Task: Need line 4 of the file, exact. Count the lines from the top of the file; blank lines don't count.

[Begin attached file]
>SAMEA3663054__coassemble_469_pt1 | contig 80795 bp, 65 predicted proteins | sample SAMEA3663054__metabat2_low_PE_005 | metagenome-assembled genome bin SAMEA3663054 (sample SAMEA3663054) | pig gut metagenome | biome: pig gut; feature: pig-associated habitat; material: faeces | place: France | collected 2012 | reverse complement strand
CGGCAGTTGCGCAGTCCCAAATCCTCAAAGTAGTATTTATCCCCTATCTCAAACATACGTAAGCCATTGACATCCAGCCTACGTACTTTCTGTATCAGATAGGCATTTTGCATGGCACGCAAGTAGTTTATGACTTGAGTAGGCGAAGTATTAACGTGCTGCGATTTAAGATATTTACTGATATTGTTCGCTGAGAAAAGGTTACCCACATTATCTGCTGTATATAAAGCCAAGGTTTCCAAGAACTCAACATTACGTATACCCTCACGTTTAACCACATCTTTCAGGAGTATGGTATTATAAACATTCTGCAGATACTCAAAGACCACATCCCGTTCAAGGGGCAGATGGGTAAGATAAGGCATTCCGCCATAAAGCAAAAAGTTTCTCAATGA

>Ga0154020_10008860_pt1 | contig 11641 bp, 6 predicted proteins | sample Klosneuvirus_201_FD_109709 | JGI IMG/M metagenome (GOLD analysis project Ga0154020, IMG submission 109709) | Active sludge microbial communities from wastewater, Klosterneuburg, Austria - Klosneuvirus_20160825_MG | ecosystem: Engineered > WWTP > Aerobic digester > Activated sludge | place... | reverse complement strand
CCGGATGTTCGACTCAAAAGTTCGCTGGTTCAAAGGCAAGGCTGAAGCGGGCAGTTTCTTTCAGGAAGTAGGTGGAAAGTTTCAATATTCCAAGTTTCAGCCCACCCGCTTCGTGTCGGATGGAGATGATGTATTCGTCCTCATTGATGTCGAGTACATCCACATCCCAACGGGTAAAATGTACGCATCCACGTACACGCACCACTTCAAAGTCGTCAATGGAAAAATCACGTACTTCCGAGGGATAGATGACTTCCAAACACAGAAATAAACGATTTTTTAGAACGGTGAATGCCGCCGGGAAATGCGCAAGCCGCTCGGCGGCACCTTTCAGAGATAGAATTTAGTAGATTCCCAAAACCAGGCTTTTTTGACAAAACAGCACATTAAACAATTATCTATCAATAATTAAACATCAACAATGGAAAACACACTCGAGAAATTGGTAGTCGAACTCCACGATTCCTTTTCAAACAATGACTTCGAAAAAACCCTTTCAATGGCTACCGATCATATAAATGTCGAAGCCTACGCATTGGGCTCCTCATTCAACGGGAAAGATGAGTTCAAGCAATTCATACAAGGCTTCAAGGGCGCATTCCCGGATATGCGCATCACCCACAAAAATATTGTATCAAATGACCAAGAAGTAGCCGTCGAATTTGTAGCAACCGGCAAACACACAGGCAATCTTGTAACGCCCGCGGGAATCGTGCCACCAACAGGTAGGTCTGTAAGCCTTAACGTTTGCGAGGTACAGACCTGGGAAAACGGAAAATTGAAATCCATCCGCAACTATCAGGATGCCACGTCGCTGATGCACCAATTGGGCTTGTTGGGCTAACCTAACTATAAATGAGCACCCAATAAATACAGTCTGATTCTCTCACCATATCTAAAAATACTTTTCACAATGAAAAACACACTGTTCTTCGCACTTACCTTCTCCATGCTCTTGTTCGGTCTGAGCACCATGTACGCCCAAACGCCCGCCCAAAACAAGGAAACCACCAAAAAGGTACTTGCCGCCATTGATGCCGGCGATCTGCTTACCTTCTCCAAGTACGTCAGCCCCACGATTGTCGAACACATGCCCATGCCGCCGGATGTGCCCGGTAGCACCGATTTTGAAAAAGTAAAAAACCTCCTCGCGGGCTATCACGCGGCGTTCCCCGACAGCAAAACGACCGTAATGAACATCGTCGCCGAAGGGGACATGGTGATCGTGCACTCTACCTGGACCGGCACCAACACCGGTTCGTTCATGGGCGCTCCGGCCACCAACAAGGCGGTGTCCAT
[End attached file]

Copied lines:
CCGGATGTTCGACTCAAAAGTTCGCTGGTTCAAAGGCAAGGCTGAAGCGGGCAGTTTCTTTCAGGAAGTAGGTGGAAAGTTTCAATATTCCAAGTTTCAGCCCACCCGCTTCGTGTCGGATGGAGATGATGTATTCGTCCTCATTGATGTCGAGTACATCCACATCCCAACGGGTAAAATGTACGCATCCACGTACACGCACCACTTCAAAGTCGTCAATGGAAAAATCACGTACTTCCGAGGGATAGATGACTTCCAAACACAGAAATAAACGATTTTTTAGAACGGTGAATGCCGCCGGGAAATGCGCAAGCCGCTCGGCGGCACCTTTCAGAGATAGAATTTAGTAGATTCCCAAAACCAGGCTTTTTTGACAAAACAGCACATTAAACAATTATCTATCAATAATTAAACATCAACAATGGAAAACACACTCGAGAAATTGGTAGTCGAACTCCACGATTCCTTTTCAAACAATGACTTCGAAAAAACCCTTTCAATGGCTACCGATCATATAAATGTCGAAGCCTACGCATTGGGCTCCTCATTCAACGGGAAAGATGAGTTCAAGCAATTCATACAAGGCTTCAAGGGCGCATTCCCGGATATGCGCATCACCCACAAAAATATTGTATCAAATGACCAAGAAGTAGCCGTCGAATTTGTAGCAACCGGCAAACACACAGGCAATCTTGTAACGCCCGCGGGAATCGTGCCACCAACAGGTAGGTCTGTAAGCCTTAACGTTTGCGAGGTACAGACCTGGGAAAACGGAAAATTGAAATCCATCCGCAACTATCAGGATGCCACGTCGCTGATGCACCAATTGGGCTTGTTGGGCTAACCTAACTATAAATGAGCACCCAATAAATACAGTCTGATTCTCTCACCATATCTAAAAATACTTTTCACAATGAAAAACACACTGTTCTTCGCACTTACCTTCTCCATGCTCTTGTTCGGTCTGAGCACCATGTACGCCCAAACGCCCGCCCAAAACAAGGAAACCACCAAAAAGGTACTTGCCGCCATTGATGCCGGCGATCTGCTTACCTTCTCCAAGTACGTCAGCCCCACGATTGTCGAACACATGCCCATGCCGCCGGATGTGCCCGGTAGCACCGATTTTGAAAAAGTAAAAAACCTCCTCGCGGGCTATCACGCGGCGTTCCCCGACAGCAAAACGACCGTAATGAACATCGTCGCCGAAGGGGACATGGTGATCGTGCACTCTACCTGGACCGGCACCAACACCGGTTCGTTCATGGGCGCTCCGGCCACCAACAAGGCGGTGTCCAT